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performance challanges

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  • Performance Review Challenges: What to Say & Dog y

    February 24, 2011

  • Were Zooming In . . .

    Managing Yourself: ZoomManaging Yourself: Zoom In, Zoom Out

    Rosabeth Moss KanterMarch 2011 HBR

  • OK, You All Have These Challenges, Right?

  • But, Who is the Guilty Party?

  • What We Can Begin to Tackle

    HR

  • POLL: What is the #1 Excuse Managers Give You, When You Ask, Why arent you managing the

    f f thi l ? VOTE FOR ONLY ONEperformance of this employee? VOTE FOR ONLY ONE.

    A I dont have the time A. I don t have the time.

    B. I dont know what to say.

    C. Ive tried, and its not working. He doesnt listen.

    D. Its easier to ignore her and work around herto focusD. It s easier to ignore her and work around her to focus

    on other employees.

    E E if I d I d t f l th i ti tE. Even if I do, I dont feel the organization supports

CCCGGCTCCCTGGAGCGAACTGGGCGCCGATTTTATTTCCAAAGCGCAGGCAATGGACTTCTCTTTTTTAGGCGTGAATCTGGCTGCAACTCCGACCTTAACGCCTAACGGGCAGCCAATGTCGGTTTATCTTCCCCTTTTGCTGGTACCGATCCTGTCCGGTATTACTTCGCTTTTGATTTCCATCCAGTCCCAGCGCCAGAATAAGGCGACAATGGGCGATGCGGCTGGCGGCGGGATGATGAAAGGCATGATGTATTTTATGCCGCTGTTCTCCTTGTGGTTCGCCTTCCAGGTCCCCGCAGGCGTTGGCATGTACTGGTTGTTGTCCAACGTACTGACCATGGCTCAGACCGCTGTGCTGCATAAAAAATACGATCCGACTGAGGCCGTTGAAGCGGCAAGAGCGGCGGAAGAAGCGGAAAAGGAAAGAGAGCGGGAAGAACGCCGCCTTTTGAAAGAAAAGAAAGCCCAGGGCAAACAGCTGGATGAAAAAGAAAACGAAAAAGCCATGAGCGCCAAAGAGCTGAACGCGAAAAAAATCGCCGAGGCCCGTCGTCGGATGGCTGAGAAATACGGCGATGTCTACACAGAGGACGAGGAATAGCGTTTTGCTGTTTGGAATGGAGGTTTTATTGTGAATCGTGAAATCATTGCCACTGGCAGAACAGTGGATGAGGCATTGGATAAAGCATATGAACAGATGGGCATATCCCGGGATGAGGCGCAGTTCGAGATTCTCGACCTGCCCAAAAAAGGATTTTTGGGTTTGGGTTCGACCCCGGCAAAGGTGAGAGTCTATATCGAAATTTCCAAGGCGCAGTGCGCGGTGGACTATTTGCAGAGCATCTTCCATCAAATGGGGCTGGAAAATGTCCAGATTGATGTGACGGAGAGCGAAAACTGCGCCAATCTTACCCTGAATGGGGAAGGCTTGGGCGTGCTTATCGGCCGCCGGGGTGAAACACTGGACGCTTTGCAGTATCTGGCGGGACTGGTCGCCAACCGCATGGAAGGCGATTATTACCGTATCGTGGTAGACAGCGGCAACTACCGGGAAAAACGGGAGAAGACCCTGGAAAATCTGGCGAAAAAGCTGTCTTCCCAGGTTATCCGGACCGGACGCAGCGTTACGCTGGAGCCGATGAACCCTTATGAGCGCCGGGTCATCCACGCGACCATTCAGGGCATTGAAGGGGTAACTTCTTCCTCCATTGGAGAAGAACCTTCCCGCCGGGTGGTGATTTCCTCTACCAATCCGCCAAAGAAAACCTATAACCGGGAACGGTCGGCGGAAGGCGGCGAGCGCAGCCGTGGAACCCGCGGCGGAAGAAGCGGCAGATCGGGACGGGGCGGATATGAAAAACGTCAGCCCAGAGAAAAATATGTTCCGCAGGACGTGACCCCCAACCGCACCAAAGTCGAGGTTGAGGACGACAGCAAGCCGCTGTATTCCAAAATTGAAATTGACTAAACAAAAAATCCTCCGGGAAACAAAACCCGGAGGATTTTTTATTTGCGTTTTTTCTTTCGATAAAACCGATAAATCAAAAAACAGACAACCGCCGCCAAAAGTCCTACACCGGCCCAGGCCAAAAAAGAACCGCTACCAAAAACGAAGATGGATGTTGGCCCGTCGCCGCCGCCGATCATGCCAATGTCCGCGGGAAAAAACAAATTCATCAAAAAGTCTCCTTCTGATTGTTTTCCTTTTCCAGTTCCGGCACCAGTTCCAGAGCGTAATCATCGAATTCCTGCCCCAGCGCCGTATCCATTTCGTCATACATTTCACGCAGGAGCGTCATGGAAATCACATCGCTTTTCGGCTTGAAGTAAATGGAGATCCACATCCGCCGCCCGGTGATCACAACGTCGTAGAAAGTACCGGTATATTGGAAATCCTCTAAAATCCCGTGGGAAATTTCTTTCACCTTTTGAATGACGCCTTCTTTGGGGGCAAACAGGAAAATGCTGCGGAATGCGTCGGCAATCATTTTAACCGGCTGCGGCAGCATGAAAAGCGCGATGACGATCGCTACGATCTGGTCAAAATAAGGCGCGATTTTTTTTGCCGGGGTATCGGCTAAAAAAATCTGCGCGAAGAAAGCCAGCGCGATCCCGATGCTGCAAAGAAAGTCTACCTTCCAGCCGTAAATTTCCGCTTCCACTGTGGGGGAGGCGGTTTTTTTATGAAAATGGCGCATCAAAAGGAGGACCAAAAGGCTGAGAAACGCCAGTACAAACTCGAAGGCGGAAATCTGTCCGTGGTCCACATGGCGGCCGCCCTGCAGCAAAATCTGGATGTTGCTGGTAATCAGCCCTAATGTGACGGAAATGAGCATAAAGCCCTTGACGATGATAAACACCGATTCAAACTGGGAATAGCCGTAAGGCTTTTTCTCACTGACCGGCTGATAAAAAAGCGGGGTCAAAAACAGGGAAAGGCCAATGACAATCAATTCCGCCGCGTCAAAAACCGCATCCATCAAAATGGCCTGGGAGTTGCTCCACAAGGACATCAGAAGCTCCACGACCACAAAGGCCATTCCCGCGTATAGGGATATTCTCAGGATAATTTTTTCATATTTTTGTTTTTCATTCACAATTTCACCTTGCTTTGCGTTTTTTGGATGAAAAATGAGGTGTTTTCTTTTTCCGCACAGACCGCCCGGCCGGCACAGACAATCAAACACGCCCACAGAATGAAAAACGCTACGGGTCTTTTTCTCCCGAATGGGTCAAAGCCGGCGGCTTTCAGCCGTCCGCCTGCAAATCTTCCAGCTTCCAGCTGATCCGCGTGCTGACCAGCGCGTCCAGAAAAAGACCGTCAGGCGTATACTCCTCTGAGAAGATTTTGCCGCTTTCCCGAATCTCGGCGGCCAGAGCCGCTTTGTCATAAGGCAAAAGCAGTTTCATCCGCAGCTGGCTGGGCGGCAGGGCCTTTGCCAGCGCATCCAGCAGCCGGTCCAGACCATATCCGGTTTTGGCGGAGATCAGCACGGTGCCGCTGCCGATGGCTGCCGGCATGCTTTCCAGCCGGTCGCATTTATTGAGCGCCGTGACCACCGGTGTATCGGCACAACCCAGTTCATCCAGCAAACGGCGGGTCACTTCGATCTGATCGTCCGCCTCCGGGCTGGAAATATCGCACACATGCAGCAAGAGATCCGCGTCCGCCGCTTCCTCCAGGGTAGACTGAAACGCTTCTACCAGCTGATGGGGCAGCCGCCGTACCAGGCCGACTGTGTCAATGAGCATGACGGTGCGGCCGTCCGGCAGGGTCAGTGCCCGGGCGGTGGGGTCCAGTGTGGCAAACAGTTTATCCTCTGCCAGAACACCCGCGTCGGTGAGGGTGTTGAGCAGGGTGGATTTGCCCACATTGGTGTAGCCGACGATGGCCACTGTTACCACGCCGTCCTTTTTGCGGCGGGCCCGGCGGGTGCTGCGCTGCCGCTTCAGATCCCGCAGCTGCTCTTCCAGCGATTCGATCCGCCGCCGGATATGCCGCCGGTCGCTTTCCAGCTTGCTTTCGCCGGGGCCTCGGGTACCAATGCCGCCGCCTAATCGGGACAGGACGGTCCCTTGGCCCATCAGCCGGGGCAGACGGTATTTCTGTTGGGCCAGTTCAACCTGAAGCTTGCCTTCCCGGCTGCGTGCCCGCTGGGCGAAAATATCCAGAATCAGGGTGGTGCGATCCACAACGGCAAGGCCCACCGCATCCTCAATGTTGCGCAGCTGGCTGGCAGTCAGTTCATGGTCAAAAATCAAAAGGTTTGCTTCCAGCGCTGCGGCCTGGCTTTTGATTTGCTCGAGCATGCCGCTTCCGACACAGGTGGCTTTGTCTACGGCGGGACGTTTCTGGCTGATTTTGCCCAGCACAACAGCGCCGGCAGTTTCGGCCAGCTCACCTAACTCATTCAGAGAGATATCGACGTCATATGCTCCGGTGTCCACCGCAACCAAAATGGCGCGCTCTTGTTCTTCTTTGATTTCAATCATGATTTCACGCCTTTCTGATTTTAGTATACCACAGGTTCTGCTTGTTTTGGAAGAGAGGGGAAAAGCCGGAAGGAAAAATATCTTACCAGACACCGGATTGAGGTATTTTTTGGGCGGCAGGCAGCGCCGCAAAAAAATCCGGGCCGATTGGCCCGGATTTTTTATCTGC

managing out . . . So why bother?

  • Inside the Managers Head

  • Frequent Missteps By Managers

    1. Too busy to train and document.y2. Failure to set goals and give feedback.3. Not clear about consequences.4. Rush to fire.5. Rush to start over again,

    repeating mistakesrepeating mistakes.

  • Why is Navigating a Performance Challenge So Difficult?y g g g

    Its easier to do nothing. . . initially.

  • How to Look at ItRegardless of the Desired Ending

  • Ask Yourself

    Consider:1. How the employee feels2. How you feel

  • Our Challenges: The Ugly Scenarios1. Top performer who has applied for internal positions and

    wants to grow with the company. You see very few promotional opportunities in the next 6 12 monthspromotional opportunities in the next 6-12 months.

    2. Struggling performer who is slightly aggressive when you share constructive feedback. Someone who pushes back and